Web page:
Conclusion: Recombinant human granulocyte colony-stimulating factor is safe and potentially effective therapy for active Crohn's disease.
 
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That GM-CSF paper is interesting but not *that* impressive. It's a small uncontrolled trial, and CDAI is a poor measure. Why was that never followed up on? Did the people working on it just decide the results weren't impressive?
 
Simply not enough people remained in remission.

But the nature of GM-CSF makes it controversial, it acts as an immunostimulator. The idea of promoting circulating blood monocytes in crohn's disease is controversial, lots of doctors do not view crohn's as an immunodefficiency.

In mouse models that mimmick certain diseases, they experiment with actively blocking GM-CSF instead.
 
Here is that study where GM-CSF was used to stimulate the immune system of crohn's disease patients. The fact there was improvement in 55% of patients and not a single patient worsened, shot the "overreactive immune system" idea to pieces and gave credence to the immunodeficiency theory.

It also confirmed what Anthony Segal and Behr argued, that innate immunodeficiences resulting in a lack of bacterial clearance are behind the chronic inflammation in crohn's disease patients.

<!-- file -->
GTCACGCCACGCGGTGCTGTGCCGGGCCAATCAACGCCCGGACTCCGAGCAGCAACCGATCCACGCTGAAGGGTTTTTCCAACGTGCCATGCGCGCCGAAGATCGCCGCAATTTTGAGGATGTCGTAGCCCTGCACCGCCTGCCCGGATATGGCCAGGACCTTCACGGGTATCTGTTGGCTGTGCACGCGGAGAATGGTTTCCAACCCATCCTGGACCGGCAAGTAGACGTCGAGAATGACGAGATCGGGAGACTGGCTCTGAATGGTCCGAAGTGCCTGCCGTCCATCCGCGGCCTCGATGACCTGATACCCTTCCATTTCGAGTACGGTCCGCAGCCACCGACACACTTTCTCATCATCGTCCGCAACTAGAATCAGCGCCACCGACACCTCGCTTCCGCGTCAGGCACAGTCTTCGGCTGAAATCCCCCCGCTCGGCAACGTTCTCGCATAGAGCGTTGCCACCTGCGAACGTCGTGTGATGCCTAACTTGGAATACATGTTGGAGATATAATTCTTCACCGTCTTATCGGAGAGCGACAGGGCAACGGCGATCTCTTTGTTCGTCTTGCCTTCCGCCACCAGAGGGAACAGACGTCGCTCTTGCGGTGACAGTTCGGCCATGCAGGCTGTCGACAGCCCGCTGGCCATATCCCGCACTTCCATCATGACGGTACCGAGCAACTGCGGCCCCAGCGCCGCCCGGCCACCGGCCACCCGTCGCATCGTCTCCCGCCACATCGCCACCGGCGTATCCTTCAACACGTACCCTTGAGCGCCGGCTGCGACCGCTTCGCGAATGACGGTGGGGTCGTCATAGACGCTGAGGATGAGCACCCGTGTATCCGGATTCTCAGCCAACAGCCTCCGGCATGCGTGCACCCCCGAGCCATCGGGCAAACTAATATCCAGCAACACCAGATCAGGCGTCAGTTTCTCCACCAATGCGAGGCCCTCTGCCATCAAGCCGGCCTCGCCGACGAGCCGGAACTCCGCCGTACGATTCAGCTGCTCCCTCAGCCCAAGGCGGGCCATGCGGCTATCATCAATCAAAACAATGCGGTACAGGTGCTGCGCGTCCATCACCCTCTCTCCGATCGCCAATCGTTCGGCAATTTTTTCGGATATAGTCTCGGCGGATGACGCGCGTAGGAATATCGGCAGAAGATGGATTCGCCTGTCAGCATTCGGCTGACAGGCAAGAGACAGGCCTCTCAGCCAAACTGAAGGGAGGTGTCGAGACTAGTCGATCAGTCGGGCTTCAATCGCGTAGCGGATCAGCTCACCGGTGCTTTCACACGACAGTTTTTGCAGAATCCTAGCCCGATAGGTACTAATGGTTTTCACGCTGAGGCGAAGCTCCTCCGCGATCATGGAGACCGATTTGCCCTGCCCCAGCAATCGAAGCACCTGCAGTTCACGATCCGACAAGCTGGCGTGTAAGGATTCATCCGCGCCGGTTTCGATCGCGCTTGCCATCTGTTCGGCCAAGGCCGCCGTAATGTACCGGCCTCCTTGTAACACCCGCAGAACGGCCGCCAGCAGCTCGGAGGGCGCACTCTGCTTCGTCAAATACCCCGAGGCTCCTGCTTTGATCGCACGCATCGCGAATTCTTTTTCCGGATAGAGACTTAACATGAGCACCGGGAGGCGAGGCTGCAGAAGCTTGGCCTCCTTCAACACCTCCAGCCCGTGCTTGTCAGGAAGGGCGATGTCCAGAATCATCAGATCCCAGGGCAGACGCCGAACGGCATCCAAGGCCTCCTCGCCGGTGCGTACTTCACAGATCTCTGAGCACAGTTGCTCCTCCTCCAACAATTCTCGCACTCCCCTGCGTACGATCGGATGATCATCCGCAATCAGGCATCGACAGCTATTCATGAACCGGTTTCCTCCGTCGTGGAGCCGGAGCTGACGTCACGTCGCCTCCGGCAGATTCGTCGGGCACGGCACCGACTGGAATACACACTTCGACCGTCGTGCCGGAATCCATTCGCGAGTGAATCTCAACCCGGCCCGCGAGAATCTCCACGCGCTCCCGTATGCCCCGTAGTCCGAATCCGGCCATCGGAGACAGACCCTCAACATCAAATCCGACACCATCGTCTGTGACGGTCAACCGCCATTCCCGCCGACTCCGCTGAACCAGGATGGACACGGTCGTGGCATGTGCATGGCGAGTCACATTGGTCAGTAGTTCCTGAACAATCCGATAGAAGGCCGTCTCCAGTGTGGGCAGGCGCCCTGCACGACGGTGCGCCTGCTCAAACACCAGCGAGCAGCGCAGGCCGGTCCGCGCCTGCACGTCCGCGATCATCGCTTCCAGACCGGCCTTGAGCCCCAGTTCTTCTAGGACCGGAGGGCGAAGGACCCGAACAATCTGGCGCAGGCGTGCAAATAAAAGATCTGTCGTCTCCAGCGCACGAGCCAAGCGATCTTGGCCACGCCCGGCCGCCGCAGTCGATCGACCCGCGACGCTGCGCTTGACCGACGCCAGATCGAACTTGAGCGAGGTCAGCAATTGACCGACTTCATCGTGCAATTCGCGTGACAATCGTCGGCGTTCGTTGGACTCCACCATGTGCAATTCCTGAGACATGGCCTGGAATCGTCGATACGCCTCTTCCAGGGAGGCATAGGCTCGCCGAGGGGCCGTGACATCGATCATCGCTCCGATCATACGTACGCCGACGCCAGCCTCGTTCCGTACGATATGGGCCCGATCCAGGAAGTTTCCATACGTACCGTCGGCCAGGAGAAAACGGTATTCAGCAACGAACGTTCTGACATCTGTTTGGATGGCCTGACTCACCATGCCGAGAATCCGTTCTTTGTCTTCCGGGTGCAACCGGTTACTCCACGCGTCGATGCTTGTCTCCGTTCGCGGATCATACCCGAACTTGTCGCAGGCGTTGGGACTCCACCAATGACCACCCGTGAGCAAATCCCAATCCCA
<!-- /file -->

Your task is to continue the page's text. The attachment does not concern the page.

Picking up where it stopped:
Very interesting. I have the feeling that Western doctors do not understand this disease well. All focus is on relieving the symptoms and not the root cause.. This will take too long before we got the "cure". For this reason I support all alternative studies like MAP..

There should be a reason why our immune system is lacking or is overactive.. and this is not (only) our genes.
 
I believe most western doctors do not want to find a “cure”. There’s no money in a cure. I do applaud the doctors that a actually trying to help us though.
 

Bufford

Well-known member
I fully believe that Western medicine follows the money. Why then would some of these biologics cost in terms of thousands of dollars per dose when they have been around for this long. Why does western medicine ignore all the other possible causes and only focus on immuno suppressants and nothing else. Its very frustrating as a patient having to deal with a system like this.
 

Bufford

Well-known member
From what I have read on the subject, inflammatory bowel disease is more prevalent in western countries than those found in the east. Part of the reasons are diet and lifestyle. Western diets have a lot of processed foods, while eastern diets contain a range of foods and seasonings that lend well to a healthy dietary tract. Lifestyle in the west is faster and more stressful.